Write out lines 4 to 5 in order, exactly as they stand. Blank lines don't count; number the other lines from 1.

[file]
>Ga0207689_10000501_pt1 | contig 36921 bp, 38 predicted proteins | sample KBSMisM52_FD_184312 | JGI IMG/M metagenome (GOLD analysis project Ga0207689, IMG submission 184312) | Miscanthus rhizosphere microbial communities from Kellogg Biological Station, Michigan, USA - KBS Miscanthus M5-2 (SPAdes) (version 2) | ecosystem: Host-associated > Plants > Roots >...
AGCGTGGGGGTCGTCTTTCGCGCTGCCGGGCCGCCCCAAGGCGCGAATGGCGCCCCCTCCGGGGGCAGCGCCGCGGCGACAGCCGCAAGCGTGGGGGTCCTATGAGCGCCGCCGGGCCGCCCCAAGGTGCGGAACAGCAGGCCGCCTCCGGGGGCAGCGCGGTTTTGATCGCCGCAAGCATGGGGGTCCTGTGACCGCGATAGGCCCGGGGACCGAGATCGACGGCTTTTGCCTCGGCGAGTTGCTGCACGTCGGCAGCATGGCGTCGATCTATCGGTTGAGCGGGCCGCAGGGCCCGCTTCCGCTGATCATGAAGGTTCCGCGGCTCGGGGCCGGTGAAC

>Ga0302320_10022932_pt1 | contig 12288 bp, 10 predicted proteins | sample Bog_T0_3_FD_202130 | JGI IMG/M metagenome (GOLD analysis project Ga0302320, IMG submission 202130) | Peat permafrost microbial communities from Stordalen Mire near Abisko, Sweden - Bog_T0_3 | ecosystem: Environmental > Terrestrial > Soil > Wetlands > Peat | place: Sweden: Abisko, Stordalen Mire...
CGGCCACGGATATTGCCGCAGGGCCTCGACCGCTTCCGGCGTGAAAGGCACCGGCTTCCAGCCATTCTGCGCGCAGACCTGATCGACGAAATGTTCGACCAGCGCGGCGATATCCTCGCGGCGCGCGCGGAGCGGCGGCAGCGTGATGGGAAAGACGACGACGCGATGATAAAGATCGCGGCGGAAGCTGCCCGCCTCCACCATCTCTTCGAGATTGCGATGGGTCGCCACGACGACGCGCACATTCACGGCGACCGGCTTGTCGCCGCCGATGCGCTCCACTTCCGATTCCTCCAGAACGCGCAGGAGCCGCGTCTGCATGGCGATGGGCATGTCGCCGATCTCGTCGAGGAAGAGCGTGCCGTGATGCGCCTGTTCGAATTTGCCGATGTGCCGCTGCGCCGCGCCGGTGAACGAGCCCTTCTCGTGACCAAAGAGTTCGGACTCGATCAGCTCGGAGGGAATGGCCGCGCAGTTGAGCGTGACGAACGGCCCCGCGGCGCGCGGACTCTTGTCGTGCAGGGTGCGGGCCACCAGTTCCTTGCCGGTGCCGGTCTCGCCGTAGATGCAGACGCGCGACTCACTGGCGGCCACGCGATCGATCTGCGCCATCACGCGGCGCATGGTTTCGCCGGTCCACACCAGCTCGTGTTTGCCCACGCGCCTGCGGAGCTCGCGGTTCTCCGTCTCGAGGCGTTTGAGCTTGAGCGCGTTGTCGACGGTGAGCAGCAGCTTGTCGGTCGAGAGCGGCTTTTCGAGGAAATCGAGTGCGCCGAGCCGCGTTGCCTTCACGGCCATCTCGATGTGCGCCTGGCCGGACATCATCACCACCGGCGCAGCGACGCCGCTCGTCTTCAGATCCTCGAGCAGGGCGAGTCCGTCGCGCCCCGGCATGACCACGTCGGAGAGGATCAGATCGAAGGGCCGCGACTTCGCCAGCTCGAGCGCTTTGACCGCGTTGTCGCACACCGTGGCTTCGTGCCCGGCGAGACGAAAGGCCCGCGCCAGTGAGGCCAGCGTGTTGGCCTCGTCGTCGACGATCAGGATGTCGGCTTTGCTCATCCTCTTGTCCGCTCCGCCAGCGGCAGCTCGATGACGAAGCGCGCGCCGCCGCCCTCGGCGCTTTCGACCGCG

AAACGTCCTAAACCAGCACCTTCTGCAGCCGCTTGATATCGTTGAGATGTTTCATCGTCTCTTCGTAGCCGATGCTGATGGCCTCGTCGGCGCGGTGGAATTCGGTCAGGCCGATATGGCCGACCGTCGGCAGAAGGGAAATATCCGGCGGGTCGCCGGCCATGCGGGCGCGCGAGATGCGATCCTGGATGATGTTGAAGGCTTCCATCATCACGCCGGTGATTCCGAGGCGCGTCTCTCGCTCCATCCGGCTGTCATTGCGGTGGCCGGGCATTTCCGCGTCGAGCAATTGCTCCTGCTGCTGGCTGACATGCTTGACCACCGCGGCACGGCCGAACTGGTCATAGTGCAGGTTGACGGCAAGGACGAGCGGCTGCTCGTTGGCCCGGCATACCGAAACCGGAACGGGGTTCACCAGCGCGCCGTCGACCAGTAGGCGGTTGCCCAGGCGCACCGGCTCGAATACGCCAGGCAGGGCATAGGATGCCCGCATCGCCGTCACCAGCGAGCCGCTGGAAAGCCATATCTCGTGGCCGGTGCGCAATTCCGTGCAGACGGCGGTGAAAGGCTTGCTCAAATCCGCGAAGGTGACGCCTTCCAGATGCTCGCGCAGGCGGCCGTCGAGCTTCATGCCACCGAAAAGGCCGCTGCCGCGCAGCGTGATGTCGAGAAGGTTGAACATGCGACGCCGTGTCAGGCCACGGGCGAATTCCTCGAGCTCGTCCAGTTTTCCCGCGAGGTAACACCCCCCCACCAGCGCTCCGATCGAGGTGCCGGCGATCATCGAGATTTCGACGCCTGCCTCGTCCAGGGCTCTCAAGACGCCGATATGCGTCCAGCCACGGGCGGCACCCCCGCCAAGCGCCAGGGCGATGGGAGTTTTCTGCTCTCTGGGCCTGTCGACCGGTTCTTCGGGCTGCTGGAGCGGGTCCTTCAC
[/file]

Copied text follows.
CGGCCACGGATATTGCCGCAGGGCCTCGACCGCTTCCGGCGTGAAAGGCACCGGCTTCCAGCCATTCTGCGCGCAGACCTGATCGACGAAATGTTCGACCAGCGCGGCGATATCCTCGCGGCGCGCGCGGAGCGGCGGCAGCGTGATGGGAAAGACGACGACGCGATGATAAAGATCGCGGCGGAAGCTGCCCGCCTCCACCATCTCTTCGAGATTGCGATGGGTCGCCACGACGACGCGCACATTCACGGCGACCGGCTTGTCGCCGCCGATGCGCTCCACTTCCGATTCCTCCAGAACGCGCAGGAGCCGCGTCTGCATGGCGATGGGCATGTCGCCGATCTCGTCGAGGAAGAGCGTGCCGTGATGCGCCTGTTCGAATTTGCCGATGTGCCGCTGCGCCGCGCCGGTGAACGAGCCCTTCTCGTGACCAAAGAGTTCGGACTCGATCAGCTCGGAGGGAATGGCCGCGCAGTTGAGCGTGACGAACGGCCCCGCGGCGCGCGGACTCTTGTCGTGCAGGGTGCGGGCCACCAGTTCCTTGCCGGTGCCGGTCTCGCCGTAGATGCAGACGCGCGACTCACTGGCGGCCACGCGATCGATCTGCGCCATCACGCGGCGCATGGTTTCGCCGGTCCACACCAGCTCGTGTTTGCCCACGCGCCTGCGGAGCTCGCGGTTCTCCGTCTCGAGGCGTTTGAGCTTGAGCGCGTTGTCGACGGTGAGCAGCAGCTTGTCGGTCGAGAGCGGCTTTTCGAGGAAATCGAGTGCGCCGAGCCGCGTTGCCTTCACGGCCATCTCGATGTGCGCCTGGCCGGACATCATCACCACCGGCGCAGCGACGCCGCTCGTCTTCAGATCCTCGAGCAGGGCGAGTCCGTCGCGCCCCGGCATGACCACGTCGGAGAGGATCAGATCGAAGGGCCGCGACTTCGCCAGCTCGAGCGCTTTGACCGCGTTGTCGCACACCGTGGCTTCGTGCCCGGCGAGACGAAAGGCCCGCGCCAGTGAGGCCAGCGTGTTGGCCTCGTCGTCGACGATCAGGATGTCGGCTTTGCTCATCCTCTTGTCCGCTCCGCCAGCGGCAGCTCGATGACGAAGCGCGCGCCGCCGCCCTCGGCGCTTTCGACCGCG

AAACGTCCTAAACCAGCACCTTCTGCAGCCGCTTGATATCGTTGAGATGTTTCATCGTCTCTTCGTAGCCGATGCTGATGGCCTCGTCGGCGCGGTGGAATTCGGTCAGGCCGATATGGCCGACCGTCGGCAGAAGGGAAATATCCGGCGGGTCGCCGGCCATGCGGGCGCGCGAGATGCGATCCTGGATGATGTTGAAGGCTTCCATCATCACGCCGGTGATTCCGAGGCGCGTCTCTCGCTCCATCCGGCTGTCATTGCGGTGGCCGGGCATTTCCGCGTCGAGCAATTGCTCCTGCTGCTGGCTGACATGCTTGACCACCGCGGCACGGCCGAACTGGTCATAGTGCAGGTTGACGGCAAGGACGAGCGGCTGCTCGTTGGCCCGGCATACCGAAACCGGAACGGGGTTCACCAGCGCGCCGTCGACCAGTAGGCGGTTGCCCAGGCGCACCGGCTCGAATACGCCAGGCAGGGCATAGGATGCCCGCATCGCCGTCACCAGCGAGCCGCTGGAAAGCCATATCTCGTGGCCGGTGCGCAATTCCGTGCAGACGGCGGTGAAAGGCTTGCTCAAATCCGCGAAGGTGACGCCTTCCAGATGCTCGCGCAGGCGGCCGTCGAGCTTCATGCCACCGAAAAGGCCGCTGCCGCGCAGCGTGATGTCGAGAAGGTTGAACATGCGACGCCGTGTCAGGCCACGGGCGAATTCCTCGAGCTCGTCCAGTTTTCCCGCGAGGTAACACCCCCCCACCAGCGCTCCGATCGAGGTGCCGGCGATCATCGAGATTTCGACGCCTGCCTCGTCCAGGGCTCTCAAGACGCCGATATGCGTCCAGCCACGGGCGGCACCCCCGCCAAGCGCCAGGGCGATGGGAGTTTTCTGCTCTCTGGGCCTGTCGACCGGTTCTTCGGGCTGCTGGAGCGGGTCCTTCAC